It looks like more Americans will be on the road this holiday season than last year, and they can count on paying more for gas.
The national average for unleaded regular gasoline rose to $2.984 a gallon on Wednesday, according to a survey by AAA, Wright Express and the Oil Price Information Service. That’s about 9 cents more than a month ago and nearly 39 cents more than a year ago. The average could reach $3 a gallon by Christmas, but it’s already above that in some areas.
Motorists in more than a dozen states pay from $3.007 a gallon to $3.565 a gallon. Here’s a sampling of the highs: Seattle, $3.169 a gallon; San Diego, $3.271 a gallon; Philadelphia, $3.113 a gallon; and Bismarck, N.D., $3.028 a gallon.
“It doesn’t really make much difference whether we hit it ($3) magically here in the next couple of weeks,” said Tom Kloza, publisher of Oil Price Information Service. “We are going to exceed it in gangbusters style somewhere through that March-April-May period,” when prices are expected to average between $3.25 and $3.75 a gallon.
Drivers could get a brief respite from higher pump prices after the holidays, in January and February. Gas prices will probably retreat when winter weather keeps many people off the roads.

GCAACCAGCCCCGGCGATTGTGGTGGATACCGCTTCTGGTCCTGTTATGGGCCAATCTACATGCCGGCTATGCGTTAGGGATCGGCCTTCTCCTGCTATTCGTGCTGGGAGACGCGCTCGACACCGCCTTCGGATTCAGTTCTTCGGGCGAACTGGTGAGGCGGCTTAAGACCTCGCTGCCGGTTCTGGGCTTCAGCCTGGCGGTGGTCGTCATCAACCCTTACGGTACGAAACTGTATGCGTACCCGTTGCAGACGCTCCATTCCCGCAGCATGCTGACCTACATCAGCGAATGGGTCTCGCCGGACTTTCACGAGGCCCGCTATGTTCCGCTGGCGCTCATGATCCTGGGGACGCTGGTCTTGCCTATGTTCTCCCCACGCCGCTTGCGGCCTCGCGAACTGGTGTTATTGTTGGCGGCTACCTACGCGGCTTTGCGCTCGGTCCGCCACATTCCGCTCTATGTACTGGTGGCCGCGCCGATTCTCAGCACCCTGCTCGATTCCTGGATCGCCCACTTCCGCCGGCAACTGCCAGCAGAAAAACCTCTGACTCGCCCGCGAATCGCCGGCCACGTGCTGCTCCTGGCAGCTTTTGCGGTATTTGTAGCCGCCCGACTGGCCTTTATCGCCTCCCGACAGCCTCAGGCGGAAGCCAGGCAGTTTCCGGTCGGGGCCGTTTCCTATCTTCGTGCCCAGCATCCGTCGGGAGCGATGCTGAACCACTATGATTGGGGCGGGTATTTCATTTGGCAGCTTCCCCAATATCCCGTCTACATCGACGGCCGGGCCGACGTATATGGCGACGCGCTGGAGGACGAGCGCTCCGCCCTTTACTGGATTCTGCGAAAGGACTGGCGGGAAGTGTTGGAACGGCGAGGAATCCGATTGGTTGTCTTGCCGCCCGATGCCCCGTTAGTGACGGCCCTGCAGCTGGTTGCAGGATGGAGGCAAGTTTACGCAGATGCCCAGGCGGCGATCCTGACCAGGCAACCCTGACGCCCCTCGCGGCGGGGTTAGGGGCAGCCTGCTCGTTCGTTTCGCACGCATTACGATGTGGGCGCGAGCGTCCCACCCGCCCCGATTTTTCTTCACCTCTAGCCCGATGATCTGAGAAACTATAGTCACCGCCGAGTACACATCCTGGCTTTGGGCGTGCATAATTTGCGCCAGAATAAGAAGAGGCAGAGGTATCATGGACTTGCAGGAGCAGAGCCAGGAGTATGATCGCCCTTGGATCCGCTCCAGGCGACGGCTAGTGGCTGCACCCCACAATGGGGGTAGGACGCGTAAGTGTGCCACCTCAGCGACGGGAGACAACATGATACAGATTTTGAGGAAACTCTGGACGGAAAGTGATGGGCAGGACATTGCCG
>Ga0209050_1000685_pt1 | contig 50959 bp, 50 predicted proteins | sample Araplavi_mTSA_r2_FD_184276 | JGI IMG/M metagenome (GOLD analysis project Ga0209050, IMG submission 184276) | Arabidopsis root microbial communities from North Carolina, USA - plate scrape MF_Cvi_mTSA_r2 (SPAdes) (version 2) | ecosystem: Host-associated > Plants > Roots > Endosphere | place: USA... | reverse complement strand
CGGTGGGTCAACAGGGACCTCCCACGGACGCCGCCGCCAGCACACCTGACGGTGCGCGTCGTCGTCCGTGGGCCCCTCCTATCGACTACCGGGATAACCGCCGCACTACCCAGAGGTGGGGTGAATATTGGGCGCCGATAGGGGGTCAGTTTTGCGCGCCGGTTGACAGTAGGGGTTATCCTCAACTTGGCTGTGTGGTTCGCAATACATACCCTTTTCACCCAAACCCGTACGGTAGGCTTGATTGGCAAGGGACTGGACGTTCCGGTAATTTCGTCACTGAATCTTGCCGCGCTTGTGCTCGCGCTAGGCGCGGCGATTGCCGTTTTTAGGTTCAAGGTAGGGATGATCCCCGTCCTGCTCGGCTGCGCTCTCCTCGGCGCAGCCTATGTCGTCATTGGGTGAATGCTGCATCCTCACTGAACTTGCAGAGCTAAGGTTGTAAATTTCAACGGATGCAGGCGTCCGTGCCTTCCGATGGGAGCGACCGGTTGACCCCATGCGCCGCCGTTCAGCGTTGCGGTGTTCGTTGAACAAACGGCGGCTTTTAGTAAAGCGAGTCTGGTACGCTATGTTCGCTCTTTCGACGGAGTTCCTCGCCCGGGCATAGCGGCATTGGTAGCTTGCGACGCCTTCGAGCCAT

About 92.3 million Americans are expected to travel 50 miles or more from their homes during the Christmas-New Year holidays, an increase of 3.1 percent from a year ago, according to a AAA forecast issued Wednesday. The auto club estimates 93 percent of the travel will be by car. That is a 3.2 percent increase from a year ago.
The average travel distance should increase by 33 percent, and spending will be about 3.5 percent more than a year ago, AAA said.
Pump prices are the highest since October 2008. The increase can be blamed largely on oil prices that have hovered around $90 a barrel recently.
Crude oil prices rose again on Wednesday after the Energy Department’s Energy Information Administration released its weekly report on the nation’s petroleum supplies. The government said commercial crude supplies fell by 9.9 million barrels to 346 million barrels for the week ending Dec. 10. Oil supplies are still more than 4 percent higher than they were a year ago.
Platts Senior Oil Analyst Linda Rafield said crude supplies dropped last week because crude imports dropped and refineries cranked up output. “Historically, refiners and producers are prone to working off inventories to lighten end-of-year tax payments,” Rafield said.
Benchmark oil for January delivery rose 22 cents to $88.50 a barrel in midday trading on the New York Mercantile Exchange.
In other Nymex trading, heating oil gained 1.02 cents to $2.4781 a gallon, gasoline futures edged up 0.73 cent to $2.3037 a gallon and natural gas lost 2.5 cents to $4.230 per 1,000 cubic feet.
In London, Brent crude rose 66 cents to $91.87 a barrel on the ICE Futures exchange.